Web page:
- 1Free of deceit; truthful and sincere: I haven’t been totally honest with youMore example sentences
truthful, sincere, candid, frank, direct, open, forthright, straight, straightforward, genuine, blunt, plain-spoken, plain-speaking, matter-of-fact, outspoken, as straight as a die, straight from the shoulder• informal upfront• archaic free-spokenobjective, impartial, unbiased, balanced, unprejudiced, disinterested, even-handed, fair, just, equitable
- For a transaction of this magnitude to be successful, all parties involved must be honest, sincere and truthful to one another.
- As a Republican, I sincerely thank you for your honest, open, sincere and thoughtful dialogue.
- Remember, your compliments must be honest, sincere and genuine.
- 1.1Morally correct or virtuous: I did the only right and honest thingMore example sentences
morally correct, upright, honourable, moral, ethical, principled, righteous, right-minded, respectable; virtuous, good, worthy, decent, law-abiding, high-minded, upstanding, just, fair, incorruptible, anti-corruption, truthful, true, veracious, trustworthy, trusty, reliable, conscientious, scrupulous, reputable, dependable, loyal, faithful• informal on the level, honest-to-goodness
- ‘From the beginning we have been asking for fair and honest elections,’ he said.
- All but four members of the commission said that the last election was fair and honest.
- I believe that only a truly even-handed approach can lead to an honest, morally convincing, and effective human rights policy.
- 1.2 [attributive] Fairly earned, especially through hard work: he’s struggling to make an honest livingMore example sentences
- These are innocent people just trying to earn an honest living, but who end up the real victims.
- Workers, often women, take risks to earn an honest living.
- And the woman draws herself up and delivers a stirring dialogue on her right to stay there and earn an honest living.
- 1.3(Of an action) done with good intentions even if unsuccessful or misguided: he’d made an honest mistakeMore example sentences
- Bob's position was an honest attempt to achieve something real.
- The forums were honest, objective attempts to address the facts, and they have succeeded beyond our expectations.
- I think it was an honest and reasonable mistake for them to make at the time.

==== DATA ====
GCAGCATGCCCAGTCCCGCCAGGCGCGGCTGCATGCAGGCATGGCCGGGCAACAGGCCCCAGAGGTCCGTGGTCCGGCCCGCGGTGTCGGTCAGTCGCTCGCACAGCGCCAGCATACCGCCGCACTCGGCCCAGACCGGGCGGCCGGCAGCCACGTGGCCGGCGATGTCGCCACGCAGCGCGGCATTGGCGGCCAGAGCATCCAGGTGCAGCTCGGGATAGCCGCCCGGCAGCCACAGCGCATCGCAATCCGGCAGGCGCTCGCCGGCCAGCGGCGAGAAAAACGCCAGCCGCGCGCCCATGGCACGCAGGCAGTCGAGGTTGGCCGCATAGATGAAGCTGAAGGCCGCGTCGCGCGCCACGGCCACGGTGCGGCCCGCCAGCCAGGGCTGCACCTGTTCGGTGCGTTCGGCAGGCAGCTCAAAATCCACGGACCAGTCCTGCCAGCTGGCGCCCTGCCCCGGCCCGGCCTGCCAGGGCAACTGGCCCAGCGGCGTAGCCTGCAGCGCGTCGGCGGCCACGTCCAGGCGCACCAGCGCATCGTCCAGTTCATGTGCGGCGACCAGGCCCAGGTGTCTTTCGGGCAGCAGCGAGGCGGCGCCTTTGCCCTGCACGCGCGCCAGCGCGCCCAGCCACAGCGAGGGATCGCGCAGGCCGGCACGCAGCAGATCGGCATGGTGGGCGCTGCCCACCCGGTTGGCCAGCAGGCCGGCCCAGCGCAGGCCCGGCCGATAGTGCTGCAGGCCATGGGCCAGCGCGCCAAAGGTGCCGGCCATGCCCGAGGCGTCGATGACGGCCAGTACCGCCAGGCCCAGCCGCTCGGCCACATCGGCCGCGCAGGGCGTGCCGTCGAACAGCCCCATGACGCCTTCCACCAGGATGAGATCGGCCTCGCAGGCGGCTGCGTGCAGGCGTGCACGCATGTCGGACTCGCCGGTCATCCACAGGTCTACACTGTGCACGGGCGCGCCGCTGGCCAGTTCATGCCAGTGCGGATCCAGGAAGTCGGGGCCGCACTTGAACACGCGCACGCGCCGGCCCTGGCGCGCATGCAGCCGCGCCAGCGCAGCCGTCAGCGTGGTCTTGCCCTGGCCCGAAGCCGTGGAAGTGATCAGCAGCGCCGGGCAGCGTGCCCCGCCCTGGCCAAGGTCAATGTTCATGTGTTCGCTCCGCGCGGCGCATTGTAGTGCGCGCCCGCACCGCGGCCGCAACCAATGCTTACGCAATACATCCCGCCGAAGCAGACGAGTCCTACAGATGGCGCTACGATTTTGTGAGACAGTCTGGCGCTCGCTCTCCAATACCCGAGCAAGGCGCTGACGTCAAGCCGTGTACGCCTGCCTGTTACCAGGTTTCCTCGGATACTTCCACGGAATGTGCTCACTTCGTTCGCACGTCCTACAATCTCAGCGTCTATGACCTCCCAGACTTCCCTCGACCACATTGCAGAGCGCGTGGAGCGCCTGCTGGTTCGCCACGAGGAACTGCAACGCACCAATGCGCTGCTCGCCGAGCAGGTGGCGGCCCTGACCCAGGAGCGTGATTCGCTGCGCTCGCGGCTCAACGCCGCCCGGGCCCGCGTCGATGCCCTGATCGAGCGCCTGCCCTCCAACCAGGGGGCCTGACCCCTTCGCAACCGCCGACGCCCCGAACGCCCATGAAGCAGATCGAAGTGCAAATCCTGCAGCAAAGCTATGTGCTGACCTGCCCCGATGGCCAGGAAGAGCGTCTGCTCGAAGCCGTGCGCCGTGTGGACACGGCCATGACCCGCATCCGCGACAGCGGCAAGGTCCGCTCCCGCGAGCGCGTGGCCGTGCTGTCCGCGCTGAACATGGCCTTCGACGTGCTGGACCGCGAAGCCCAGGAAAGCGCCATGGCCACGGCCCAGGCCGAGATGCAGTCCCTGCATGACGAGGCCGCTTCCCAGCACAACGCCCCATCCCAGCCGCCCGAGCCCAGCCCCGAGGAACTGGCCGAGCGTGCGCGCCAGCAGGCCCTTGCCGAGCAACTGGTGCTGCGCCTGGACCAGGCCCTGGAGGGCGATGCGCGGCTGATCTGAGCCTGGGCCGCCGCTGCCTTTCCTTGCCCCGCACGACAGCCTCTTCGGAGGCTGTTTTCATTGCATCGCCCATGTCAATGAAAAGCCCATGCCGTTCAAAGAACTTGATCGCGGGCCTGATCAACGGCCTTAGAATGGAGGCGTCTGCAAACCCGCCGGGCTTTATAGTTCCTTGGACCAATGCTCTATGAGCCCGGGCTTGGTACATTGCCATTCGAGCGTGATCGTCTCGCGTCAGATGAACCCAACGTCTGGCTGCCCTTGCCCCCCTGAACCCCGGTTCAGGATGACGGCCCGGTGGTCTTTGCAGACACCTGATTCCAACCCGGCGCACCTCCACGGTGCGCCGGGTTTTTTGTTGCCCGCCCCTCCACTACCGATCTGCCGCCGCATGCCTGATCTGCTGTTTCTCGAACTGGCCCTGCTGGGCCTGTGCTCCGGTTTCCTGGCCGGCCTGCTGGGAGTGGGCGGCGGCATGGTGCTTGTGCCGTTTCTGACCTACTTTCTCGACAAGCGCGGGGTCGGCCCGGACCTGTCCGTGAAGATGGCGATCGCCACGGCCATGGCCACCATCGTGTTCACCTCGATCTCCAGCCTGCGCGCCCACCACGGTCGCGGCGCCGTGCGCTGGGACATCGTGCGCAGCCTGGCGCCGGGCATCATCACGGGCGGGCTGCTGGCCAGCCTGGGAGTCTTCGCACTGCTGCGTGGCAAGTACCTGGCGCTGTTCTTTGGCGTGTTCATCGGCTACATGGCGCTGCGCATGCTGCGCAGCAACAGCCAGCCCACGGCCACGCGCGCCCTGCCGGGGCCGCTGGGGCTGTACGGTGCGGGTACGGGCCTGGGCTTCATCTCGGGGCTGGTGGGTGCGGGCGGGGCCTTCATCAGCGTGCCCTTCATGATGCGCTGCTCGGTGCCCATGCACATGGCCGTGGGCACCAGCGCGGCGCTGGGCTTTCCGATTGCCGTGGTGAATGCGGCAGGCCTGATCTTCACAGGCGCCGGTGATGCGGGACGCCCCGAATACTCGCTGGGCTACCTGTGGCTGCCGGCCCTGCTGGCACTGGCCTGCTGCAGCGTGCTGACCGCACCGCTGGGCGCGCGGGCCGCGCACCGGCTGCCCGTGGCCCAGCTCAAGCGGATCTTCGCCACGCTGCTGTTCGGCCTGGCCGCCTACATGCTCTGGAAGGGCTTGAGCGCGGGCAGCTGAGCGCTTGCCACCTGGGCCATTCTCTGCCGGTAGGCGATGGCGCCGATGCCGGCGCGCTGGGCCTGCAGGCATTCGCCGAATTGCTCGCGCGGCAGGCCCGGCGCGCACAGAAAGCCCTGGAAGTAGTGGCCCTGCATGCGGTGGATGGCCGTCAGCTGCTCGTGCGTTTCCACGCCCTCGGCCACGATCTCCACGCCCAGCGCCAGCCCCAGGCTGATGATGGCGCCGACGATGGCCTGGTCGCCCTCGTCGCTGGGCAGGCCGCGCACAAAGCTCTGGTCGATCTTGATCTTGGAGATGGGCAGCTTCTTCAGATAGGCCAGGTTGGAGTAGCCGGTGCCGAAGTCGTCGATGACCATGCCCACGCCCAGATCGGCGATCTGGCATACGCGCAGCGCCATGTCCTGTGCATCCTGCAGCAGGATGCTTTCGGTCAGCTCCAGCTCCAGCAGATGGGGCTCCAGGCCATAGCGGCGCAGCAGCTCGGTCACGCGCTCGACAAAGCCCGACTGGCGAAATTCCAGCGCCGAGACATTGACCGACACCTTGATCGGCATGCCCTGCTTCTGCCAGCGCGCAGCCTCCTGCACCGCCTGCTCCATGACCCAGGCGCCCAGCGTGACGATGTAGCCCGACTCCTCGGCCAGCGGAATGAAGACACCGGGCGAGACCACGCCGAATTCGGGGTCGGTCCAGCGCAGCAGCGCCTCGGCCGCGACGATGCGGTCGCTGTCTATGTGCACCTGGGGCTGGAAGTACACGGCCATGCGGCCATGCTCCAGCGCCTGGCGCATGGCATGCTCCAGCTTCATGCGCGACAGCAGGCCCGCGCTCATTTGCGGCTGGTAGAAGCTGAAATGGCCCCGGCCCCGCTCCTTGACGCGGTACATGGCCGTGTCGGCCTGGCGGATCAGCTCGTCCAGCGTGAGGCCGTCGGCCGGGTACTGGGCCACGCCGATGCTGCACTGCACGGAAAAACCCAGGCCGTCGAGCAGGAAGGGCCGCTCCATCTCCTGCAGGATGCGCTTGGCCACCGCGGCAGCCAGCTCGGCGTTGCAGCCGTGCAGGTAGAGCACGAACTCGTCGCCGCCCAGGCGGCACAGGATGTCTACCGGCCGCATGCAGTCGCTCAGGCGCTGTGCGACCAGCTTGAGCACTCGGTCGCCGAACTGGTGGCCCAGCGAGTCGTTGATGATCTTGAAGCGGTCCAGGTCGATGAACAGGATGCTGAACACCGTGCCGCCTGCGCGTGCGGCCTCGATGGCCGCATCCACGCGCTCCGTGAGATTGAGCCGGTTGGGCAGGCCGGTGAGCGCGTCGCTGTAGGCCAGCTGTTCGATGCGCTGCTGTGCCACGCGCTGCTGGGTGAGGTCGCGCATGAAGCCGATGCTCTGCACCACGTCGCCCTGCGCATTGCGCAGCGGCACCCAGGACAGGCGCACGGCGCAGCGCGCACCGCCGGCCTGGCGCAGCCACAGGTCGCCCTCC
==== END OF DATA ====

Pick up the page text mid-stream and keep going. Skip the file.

- 1.4 [attributive] Simple, unpretentious, and unsophisticated: good honest food with no gimmicksMore example sentences
- It is an honest, simple pie, and we extol its simplicities.
- It is a simple, delicate, honest piece of work that strikes so many chords it could almost be music itself.
- In all the nostalgic celebrations, the impression is inevitably created that blues is some kind of touchstone for a simpler and more honest past: feel-good music for white people.
adverb• informal Back to top
- Used to persuade someone of the truth of something: you’ll like it when you get there, honestMore example sentences
- I've been neglecting my journal but I'm determined to try harder, honest.
earn (or turn) an honest penny
- Earn money fairly.More example sentences
- In his early years he also sold a variety of articles like accordions, concertinas and mouth-organs, costume accessories and polish - anything indeed which would turn an honest penny.
- They are a prime example, having never earned an honest penny in their miserable lives.
- The only offer he got was from a fellow-lodger, a young man who earned an honest penny by playing a tin whistle on the streets.
make an honest woman of
- • dated or • humorous Marry a woman, especially to avoid scandal if she is pregnant.[honest here originally meant 'respectable', but was probably associated with the archaic sense 'chaste']More example sentences
- I hear you're making an honest woman of my sister.
- Have you been putting off making an honest woman of your partner?
- A source close to the couple recently revealed: ‘David's really keen to make an honest woman of Catherine - they've never talked about their relationship in public but they definitely see a long future together.’
to be honest
- Speaking frankly: to be honest, I expected to play worseMore example sentences
- I never really thought it would happen and, to be honest, I still don't think it will.
- It's about an hour after the game and I'm still in a state of shock, to be honest.
- To say I broke my foot playing football is, to be honest, stretching the truth somewhat.
Middle English (originally in the sense 'held in or deserving of honour'): via Old French from Latin honestus, from honos (see honour).